Oklahoma City – 44.5 wins
Minnesota – 44.5 wins
Orlando – 59.2 wins
Oklahoma City – 54.7 wins
Minnesota – 63.8 wins
When betting this award, it’s all about projecting which overachievers can sustain.
Should the award voting happen today, I’d give the nod to the Magic, who only won 34 games last season and now sit second in the East.
They’re on an eight-game win streak, longest in the NBA, and have done so without two of their five starters healthy.
Mosley has them playing defence at an elite level – they’re currently third in defensive rating after finishing 18th last season.
Knockout stage considerations
If you’ve read the previous two editions of this article, you’ll recall that I’ve been banging the drum for longshots in the In-Season Tournament.
Yes, Boston miraculously beat the odds and ended up winning East Group C, but championship contenders like Denver and Philadelphia are officially out of the mix.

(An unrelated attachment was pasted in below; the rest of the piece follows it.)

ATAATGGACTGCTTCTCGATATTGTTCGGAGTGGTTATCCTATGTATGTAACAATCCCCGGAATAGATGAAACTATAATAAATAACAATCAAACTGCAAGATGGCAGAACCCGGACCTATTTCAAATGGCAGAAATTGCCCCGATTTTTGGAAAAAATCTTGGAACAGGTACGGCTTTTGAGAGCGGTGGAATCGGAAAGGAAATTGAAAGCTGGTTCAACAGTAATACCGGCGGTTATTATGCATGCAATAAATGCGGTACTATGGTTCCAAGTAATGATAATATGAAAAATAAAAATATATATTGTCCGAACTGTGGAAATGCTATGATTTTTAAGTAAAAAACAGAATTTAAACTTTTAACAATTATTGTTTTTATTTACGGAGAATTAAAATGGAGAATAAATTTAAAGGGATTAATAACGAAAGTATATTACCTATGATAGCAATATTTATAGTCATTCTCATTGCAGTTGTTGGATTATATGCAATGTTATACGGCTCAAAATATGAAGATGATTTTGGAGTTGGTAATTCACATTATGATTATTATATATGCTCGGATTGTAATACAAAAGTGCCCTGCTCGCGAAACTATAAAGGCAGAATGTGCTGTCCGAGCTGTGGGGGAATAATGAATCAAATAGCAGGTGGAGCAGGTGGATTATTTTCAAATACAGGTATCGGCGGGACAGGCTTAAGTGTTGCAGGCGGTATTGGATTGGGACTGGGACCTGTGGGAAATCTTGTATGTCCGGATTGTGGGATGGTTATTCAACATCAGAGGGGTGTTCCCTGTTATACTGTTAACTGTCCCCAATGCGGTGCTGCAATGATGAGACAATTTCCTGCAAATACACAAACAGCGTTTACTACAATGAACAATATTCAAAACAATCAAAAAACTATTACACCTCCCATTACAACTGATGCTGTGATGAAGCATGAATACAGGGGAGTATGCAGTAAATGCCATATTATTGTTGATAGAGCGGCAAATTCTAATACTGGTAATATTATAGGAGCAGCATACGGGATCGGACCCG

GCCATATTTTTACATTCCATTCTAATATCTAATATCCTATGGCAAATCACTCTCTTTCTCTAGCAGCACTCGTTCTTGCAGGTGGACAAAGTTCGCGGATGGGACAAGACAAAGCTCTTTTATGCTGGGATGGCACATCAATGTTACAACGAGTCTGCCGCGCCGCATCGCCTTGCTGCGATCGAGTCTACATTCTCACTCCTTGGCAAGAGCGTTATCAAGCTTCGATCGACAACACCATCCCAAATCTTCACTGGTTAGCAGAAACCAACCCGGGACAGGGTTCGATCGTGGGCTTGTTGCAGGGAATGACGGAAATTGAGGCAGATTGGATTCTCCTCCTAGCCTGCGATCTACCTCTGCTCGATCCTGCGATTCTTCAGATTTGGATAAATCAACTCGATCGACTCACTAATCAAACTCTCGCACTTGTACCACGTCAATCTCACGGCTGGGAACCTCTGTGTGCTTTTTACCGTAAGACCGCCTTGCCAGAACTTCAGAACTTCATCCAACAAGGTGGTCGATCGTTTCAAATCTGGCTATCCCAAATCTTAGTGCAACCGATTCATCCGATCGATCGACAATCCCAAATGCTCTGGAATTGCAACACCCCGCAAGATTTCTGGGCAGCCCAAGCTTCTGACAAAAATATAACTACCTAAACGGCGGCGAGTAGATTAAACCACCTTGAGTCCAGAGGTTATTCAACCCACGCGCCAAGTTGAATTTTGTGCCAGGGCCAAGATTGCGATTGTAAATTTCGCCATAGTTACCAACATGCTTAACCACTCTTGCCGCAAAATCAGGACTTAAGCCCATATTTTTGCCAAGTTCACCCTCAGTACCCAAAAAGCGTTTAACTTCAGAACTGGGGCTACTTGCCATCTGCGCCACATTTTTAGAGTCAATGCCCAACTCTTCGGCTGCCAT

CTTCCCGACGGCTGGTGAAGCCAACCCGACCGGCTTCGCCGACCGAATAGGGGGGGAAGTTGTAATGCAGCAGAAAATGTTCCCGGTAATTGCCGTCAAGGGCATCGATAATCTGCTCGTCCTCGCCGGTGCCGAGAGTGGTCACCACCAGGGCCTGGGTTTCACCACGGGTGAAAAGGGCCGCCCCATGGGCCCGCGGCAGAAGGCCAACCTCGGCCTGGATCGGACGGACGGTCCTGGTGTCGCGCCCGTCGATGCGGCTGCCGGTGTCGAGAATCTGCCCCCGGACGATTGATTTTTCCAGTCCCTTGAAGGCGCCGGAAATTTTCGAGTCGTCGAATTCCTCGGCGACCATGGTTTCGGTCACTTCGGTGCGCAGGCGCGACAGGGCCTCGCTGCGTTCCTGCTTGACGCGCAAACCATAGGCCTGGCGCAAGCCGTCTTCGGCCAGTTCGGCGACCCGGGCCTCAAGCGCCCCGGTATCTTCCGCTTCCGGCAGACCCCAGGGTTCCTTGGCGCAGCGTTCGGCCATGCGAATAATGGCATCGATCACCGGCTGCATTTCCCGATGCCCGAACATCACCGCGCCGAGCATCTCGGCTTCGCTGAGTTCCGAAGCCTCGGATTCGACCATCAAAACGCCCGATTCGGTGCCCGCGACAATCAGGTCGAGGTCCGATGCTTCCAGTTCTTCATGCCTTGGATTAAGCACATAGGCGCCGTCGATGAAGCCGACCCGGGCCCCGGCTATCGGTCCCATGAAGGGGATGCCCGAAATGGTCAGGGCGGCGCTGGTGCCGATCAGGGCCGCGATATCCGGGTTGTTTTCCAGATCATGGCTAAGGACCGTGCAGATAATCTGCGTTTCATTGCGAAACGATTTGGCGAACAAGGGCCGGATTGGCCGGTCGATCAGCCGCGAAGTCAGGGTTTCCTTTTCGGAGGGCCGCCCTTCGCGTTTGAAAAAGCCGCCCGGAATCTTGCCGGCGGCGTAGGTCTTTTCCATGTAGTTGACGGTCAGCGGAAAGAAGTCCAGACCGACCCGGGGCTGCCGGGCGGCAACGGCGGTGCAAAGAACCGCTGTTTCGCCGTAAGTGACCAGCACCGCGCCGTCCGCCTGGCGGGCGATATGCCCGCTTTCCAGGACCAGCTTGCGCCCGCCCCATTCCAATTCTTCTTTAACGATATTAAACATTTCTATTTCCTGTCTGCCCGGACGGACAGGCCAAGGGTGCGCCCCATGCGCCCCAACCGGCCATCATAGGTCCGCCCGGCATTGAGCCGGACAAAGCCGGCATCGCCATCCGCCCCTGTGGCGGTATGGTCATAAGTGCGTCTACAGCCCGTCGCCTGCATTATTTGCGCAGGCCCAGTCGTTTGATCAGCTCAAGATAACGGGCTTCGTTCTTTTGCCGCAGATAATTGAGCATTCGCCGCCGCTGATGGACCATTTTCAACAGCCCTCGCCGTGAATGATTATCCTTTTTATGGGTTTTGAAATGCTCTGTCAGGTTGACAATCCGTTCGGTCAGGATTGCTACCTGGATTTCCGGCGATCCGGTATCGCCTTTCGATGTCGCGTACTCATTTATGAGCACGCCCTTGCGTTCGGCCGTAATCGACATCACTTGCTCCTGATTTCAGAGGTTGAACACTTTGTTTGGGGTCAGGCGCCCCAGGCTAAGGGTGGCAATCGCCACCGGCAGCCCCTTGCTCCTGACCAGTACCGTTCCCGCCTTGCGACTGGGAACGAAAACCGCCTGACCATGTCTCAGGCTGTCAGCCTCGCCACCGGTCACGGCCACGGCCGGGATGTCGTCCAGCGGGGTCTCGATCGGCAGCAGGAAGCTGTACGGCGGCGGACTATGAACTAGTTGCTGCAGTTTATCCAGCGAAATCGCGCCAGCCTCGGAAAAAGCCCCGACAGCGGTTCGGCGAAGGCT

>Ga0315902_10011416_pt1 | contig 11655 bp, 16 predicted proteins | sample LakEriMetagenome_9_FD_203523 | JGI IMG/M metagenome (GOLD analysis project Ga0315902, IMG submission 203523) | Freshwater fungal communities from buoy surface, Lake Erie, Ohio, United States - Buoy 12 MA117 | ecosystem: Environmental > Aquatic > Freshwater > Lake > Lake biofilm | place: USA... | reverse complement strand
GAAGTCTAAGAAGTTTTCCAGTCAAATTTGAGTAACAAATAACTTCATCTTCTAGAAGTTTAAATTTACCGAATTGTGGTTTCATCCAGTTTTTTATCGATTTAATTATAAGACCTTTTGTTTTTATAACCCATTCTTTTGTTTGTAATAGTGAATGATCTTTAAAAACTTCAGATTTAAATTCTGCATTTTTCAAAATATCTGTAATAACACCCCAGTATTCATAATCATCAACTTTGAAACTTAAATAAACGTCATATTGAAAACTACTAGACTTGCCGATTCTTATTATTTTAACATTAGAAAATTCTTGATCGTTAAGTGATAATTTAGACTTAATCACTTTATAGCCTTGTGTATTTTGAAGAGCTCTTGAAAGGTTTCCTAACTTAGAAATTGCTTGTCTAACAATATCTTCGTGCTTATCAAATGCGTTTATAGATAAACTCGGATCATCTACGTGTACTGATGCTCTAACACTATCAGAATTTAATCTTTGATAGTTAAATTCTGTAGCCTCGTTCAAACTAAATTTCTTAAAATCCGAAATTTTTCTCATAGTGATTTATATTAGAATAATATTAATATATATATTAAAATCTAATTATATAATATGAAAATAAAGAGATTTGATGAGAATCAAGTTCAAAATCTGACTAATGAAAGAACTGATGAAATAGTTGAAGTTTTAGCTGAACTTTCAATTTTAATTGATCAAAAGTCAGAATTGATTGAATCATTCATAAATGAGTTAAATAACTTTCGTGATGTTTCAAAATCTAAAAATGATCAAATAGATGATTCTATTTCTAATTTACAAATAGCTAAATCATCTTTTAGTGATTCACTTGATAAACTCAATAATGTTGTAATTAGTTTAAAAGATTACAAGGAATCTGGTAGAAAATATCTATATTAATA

Of the remaining eight teams, half of them sit outside the top-10 in odds to win the Larry O’Brien Trophy on FanDuel.
My general theory on the inaugural NBA Cup is that the favourites don’t deserve the same credit as they would over a seven-game series.
We are now in the single-elimination stage of the tournament – anything can happen.
Boston and Milwaukee are the favourites but one of them will be eliminated before Dec. 9.
If I had to recommend a play on who wins this thing today, I’d suggest picking one team from the West you favour.
All four of them have much better payouts than the two East teams above, and in one final game, the outcome should be more 50-50 than a standard playoff series.